Recovering The SelfA Journal of Hope and Healing

Mindfulness

Using Mindfulness to Live Life Intentionally

by Darian Slayton Fleming

In my article What is Mindfulness and How Do You Apply it in your Life, I defined the concept of mindfulness and discussed its direction to be aware. Now, what do you do with this awareness?

The next part of the mindfulness definition calls for you to pay attention on purpose and make intentional choices. This chosen action can be internal such as exploring a troublesome thought and redirecting it. It may mean addressing something outside of you. The key is to catch yourself getting emotionally activated and intentionally choosing your responses.

The first step in being able to do this is to understand the physiology of emotional activation and be able to recognize the physical warning signs your body sends you when you get triggered.

mindfulness

In the book The Body Keeps the Score: Brain, Mind and Body in the Healing of Trauma, Dr. Bessel Van Der Kolk discusses the physiology of emotional activation and the fight, flight or freeze response. When activated, the brain shunts blood, adrenaline, and cortisol from the gut to the physical extremities in preparation for danger. This system worked well in early human life. Hunters needed this system to keep them physically safe from lions, tigers, and bears. It enabled them to run and protect themselves. By the time hunters returned to their camps, the chemicals had exited their systems and they were able to engage with others calmly.

These days, we are so much more mobile and busy. We are expected to multitask; work at a fast pace and meet stringent productivity standards. These conditions allow little time or space for calm and thoughtful coping.

You can choose to influence your outcomes. Become familiar with what happens in your body when you get triggered. Do you clench your jaw or grit your teeth? Do you feel short of breath or tightness in the chest? Do you feel muscle tension, butterflies, or knots in your stomach? Are there other physical sensations? If you’re not aware of such signals, you might ask your spouse, close friend, or family member to tell you what they see when you are activated. Either way, make an effort to identify and notice when these sensations hit you. Once you are aware, you will be able to notice and reach for your coping strategy as soon as you realize you have been activated.

How do you apply the intentional part of mindfulness to this process? Consider this strategy which I call PBAR (Pause, Breathe, Assess, and Respond). Following these four steps will clear your mind, relax your body, help you consider your options and choose appropriate responses. You might even write these steps on a colorful notecard and post it where you will see it when you need the reminder.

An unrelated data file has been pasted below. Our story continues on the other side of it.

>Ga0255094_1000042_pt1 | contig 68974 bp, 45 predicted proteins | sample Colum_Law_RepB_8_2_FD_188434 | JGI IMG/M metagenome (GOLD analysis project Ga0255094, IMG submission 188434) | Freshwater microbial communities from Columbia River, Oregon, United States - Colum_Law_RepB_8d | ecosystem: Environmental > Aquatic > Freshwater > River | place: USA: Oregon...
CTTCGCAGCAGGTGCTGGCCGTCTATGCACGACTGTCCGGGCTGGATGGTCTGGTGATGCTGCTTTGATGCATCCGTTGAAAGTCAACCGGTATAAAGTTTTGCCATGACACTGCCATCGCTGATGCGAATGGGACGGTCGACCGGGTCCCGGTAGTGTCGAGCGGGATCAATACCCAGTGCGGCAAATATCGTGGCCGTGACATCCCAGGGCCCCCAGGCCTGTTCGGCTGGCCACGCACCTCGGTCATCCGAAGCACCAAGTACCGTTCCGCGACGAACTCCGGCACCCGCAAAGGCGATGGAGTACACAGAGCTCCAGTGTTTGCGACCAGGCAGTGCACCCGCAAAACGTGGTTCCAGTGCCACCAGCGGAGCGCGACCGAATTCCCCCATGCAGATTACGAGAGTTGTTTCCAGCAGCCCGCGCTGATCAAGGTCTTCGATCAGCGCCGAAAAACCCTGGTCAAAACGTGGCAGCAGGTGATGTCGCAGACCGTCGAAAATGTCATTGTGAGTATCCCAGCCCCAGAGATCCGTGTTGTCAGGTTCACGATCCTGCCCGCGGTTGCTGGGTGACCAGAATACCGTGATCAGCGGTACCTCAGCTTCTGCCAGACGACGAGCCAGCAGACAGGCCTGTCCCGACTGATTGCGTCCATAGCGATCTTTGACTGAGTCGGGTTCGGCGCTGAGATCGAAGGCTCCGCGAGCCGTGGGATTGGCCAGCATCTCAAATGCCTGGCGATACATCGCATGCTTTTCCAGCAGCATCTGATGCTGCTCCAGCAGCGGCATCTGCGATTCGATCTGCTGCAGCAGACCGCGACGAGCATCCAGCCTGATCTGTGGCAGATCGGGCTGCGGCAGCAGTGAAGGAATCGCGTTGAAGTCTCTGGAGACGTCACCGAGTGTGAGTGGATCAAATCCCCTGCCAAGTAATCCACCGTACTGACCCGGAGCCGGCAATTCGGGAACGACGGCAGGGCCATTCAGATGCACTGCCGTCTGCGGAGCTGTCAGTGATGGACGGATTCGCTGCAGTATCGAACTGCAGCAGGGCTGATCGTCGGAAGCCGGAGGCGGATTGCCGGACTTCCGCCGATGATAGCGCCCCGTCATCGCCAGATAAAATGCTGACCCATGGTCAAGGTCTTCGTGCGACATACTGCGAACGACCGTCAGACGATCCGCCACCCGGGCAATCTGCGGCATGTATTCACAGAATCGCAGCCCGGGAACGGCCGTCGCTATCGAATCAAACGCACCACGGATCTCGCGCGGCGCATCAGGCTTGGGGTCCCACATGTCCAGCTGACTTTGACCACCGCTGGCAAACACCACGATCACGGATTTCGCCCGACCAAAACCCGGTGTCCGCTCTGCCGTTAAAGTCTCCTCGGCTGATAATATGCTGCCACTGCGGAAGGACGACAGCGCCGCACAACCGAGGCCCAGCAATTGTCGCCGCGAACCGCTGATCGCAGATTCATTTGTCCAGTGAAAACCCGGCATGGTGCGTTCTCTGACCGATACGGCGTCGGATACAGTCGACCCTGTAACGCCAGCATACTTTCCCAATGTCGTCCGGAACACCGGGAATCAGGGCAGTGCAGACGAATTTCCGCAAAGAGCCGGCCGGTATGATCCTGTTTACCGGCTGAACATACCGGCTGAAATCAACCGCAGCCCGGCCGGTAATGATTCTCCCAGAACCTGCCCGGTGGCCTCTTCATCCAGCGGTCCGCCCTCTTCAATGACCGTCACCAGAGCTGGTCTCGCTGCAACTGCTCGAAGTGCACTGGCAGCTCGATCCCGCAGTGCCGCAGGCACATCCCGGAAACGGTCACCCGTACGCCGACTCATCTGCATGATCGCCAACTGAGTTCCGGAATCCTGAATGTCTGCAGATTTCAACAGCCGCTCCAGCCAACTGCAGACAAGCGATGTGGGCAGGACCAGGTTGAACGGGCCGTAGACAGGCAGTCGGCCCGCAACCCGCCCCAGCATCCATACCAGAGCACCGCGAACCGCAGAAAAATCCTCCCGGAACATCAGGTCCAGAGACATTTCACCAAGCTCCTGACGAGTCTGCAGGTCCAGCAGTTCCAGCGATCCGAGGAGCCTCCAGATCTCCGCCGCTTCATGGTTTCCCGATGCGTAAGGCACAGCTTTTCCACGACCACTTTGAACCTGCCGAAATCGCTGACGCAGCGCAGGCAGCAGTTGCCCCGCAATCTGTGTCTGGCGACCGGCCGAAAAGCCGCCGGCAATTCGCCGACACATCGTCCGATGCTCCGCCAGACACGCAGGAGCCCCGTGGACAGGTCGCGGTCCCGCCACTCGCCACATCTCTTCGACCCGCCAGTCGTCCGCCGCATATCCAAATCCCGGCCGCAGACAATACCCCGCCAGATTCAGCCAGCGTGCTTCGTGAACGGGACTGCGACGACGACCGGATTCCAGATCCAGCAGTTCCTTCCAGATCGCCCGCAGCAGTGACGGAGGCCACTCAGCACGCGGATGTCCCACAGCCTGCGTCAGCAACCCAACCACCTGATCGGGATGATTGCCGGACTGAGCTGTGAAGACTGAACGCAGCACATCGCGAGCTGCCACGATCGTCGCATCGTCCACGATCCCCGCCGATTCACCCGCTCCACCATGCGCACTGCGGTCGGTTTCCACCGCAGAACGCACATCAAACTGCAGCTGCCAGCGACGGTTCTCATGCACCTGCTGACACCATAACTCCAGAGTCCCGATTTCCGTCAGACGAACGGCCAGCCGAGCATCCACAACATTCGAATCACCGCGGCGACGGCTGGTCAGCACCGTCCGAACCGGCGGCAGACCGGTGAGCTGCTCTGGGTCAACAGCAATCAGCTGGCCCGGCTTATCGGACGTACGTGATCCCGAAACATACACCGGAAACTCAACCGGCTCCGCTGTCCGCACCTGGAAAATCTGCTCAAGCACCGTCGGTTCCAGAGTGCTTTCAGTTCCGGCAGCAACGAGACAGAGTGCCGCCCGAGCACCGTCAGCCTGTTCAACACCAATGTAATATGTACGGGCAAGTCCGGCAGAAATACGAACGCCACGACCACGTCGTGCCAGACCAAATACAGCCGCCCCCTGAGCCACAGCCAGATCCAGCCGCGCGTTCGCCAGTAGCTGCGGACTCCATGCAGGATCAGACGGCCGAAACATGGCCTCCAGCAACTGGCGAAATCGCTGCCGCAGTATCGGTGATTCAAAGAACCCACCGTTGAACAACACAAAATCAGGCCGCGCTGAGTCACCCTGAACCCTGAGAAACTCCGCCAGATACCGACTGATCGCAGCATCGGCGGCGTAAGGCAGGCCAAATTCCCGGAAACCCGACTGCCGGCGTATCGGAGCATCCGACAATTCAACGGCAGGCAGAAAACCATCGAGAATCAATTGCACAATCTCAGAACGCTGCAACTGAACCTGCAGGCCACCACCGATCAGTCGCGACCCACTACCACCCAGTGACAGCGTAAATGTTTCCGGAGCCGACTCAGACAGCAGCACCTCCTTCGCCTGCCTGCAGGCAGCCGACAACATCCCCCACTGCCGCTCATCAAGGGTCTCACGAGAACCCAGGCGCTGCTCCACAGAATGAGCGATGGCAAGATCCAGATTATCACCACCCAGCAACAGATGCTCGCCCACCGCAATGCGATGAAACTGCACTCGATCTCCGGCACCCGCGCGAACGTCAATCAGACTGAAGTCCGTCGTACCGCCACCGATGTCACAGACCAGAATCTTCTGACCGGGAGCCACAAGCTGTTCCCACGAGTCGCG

When you have a troubling thought or experience that upsets you, take a pause to allow yourself mental space to think. Take a couple of deep, cleansing breaths to increase your oxygen flow and calm down. It’s totally okay to ask for a moment to think about your response. Assess the situation by asking yourself questions such as “What is happening right now?” “How am I feeling?” What do I need? The answers to these questions will inform your responses.

Consider this scenario. You have had a long, rough day at work. When you get home, your wife is at her whit’s end after managing cranky, busy toddlers all day. She seems irritable and demanding of your attention. You still need time to unwind after your trying day. How can you manage your anxiety in this situation?

As soon as you walk in the door you see your wife’s face, hear her voice and realize she is irritable. What bodily sensations are alerting you that your anxiety is mounting? Can you feel them? Now is the time to take a pause; take a deep breath and reach for your management tool. Ask yourself what is happening right now. The answers may be that you are tired and irritable as well. What do you need right now? You probably need to use the bathroom, change your clothes and have a few minutes of quiet time.  Now you have the answers to your assessment. You may then find the inner strength to give your wife a hug and say, “I’m sorry you had such a rough day. I did too. May I have fifteen minutes in our room to unwind? I’ll be happy to hang out with the kids after that while you get some rest.

Next time you get activated, try using the Pause, Breathe, Assess, Respond (PBAR) process. When you take the time to assess and make intentional choices, your loved ones may respond less defensively. You will feel better about yourself. You will experience more harmony in your relationships.

About the Author

Darian Slayton Fleming is a licensed clinical social worker and certified rehabilitation counselor. She is a passionate disability rights advocate and member of the American Council of the Blind. She lives in Gresham, Oregon, near her beloved son and family. Darian has been published in “Dialogue Magazine” and author of Speak Up For Yourself: Get What You Need and Feel Good About It. She is featured in The Community Book Project: Celebrating 365 Days of Gratitude. These books may be found on Amazon. She is producing a documentary about her late husband who was a blind skydiver. Check out blindjohnmovie.com.

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